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Currently the sixth-largest city in Ukraine by population numbers, Zaporizhia (alternative spelling: Zaporizhzhya; Zaporozhye in Russian) is located at the banks of the Dnieper river in the southeastern part of the country, only about 85 kilometers south of Dnipropetrovsk. The river plays an important role for everyday life, as well as for culture, economy and history of Zaporizhia, whose name translates into “beyond the rapids”.

One part of the city area is the river island of Khortytsia, a historically significant place with unique fauna and flora that is being preserved as a national reserve. Not far from the island, the Dnieper Hydroelectric Station, constructed in 1932, is situated. The dam, responsible for creating up to 1570 megawatts of power, is more than 800 meters long and stands 61 meters high. As the dammed water behind the building has flooded the previously dangerous rapids that gave the city its name, the entire river has become navigable. 

Not at least thanks to the abundant energy generated by the dam and a nearby nuclear plant, Zaporizhia is a major industrial base for Ukraine’s economy. The city is home to the aircraft engine company Motor Sich as well as to steel works, chemical industry and others.


Quick facts Zaporizhia


Southeastern Ukraine




Founding year


Zaporizhia is well connected to national traffic through a small airport, waterways and two main railway stations. In town, there are several attractions apart from Khortytsia, including several theaters and art galleries. A local association of artists and craftsmen named Kolorit holds public workshops and exhibitions at the Fountain of Life located at the central Square of Mayakovskoho. Additionally, there are a number of museums worth visiting, including the National Museum of Zaporizhzhian Cossacks. Between Khortytsia and the hydroelectric dam, there are a few smaller islands in the river and there is also a popular beach on the right side of the Dnieper.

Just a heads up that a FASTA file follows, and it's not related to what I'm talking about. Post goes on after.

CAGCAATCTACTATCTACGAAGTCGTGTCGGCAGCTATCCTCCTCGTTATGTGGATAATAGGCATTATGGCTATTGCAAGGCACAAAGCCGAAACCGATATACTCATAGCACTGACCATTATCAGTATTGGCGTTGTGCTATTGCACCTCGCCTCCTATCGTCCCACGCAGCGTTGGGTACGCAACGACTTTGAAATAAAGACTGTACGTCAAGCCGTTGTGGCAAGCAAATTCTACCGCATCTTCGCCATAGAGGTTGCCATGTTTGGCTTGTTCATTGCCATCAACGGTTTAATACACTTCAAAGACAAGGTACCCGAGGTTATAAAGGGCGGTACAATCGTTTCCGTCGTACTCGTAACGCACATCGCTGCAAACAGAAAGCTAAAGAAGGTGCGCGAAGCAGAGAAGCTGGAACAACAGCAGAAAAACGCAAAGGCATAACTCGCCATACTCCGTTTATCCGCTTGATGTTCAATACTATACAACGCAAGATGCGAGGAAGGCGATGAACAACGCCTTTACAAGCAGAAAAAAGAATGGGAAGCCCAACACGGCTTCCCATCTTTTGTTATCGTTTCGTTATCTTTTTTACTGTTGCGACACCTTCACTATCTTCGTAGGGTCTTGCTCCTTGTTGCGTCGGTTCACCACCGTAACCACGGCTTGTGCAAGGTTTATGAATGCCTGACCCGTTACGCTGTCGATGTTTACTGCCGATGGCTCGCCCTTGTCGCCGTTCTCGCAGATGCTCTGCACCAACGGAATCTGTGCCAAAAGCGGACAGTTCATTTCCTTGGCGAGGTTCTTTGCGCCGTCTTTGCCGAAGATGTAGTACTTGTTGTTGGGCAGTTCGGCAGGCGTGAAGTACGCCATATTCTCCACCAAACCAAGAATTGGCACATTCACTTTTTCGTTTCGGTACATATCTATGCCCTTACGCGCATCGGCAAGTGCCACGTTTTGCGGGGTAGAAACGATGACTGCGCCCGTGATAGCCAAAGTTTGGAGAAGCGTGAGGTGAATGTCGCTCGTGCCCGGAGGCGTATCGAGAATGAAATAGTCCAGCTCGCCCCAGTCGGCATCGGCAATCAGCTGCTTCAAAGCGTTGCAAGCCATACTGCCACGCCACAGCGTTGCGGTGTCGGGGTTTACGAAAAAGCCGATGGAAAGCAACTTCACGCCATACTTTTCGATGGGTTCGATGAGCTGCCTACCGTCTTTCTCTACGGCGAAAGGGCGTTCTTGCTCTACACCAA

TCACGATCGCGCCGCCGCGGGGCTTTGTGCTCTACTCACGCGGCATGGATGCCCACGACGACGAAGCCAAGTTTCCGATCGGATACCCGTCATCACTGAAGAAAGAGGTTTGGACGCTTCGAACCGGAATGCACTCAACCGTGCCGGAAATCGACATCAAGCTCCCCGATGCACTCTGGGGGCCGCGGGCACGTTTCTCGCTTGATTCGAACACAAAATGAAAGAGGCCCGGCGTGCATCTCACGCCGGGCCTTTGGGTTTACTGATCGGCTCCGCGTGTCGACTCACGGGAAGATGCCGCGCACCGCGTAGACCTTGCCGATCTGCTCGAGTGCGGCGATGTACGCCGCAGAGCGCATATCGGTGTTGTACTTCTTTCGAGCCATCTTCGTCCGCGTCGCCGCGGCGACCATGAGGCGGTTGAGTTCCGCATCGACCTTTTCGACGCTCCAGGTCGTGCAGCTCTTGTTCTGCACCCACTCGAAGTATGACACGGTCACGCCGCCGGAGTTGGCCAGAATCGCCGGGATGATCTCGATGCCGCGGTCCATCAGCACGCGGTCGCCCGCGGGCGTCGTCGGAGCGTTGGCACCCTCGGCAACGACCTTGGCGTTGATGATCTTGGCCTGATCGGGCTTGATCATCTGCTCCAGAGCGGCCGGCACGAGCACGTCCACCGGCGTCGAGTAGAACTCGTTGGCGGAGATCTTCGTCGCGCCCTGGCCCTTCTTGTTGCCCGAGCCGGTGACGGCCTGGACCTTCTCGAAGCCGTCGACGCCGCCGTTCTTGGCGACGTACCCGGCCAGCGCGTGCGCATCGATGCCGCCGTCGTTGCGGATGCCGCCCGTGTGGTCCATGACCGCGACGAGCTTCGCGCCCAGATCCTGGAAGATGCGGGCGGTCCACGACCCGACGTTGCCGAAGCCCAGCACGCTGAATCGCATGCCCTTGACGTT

There were close to 900,000 residents in the city around 1990, but since then population numbers have shrinked to under 780,000, some 20% of which are ethnic Russians. Russian is also the most common language used in town. While this location was important to the Cossacks from the 16th century on, the modern settlement was founded in 1770 when a fortress was erected to prevent Turkish attacks on the southern lands. Populated by Mennonites from Prussia, a city named Alexandrovsk developed, but significant development only occurred from the 1920s on, when the dam was planned and industries were built here according to a master plan. In World War II, the city suffered greatly. When the Germans moved on Zaporizhia in 1941, the Red Army damaged the dam on purpose, causing a flood that killed thousands of people downstream. The town became a local headquarter for the Germans who held Zaporizhia for about two years, also causing many deliberate damages when they retreated in 1943.

Zaporizhia also saw anti-government protests during the Euromaidan revolution of 2014 and experienced clashes between Ukrainians and pro-Russians in the ensuing conflict.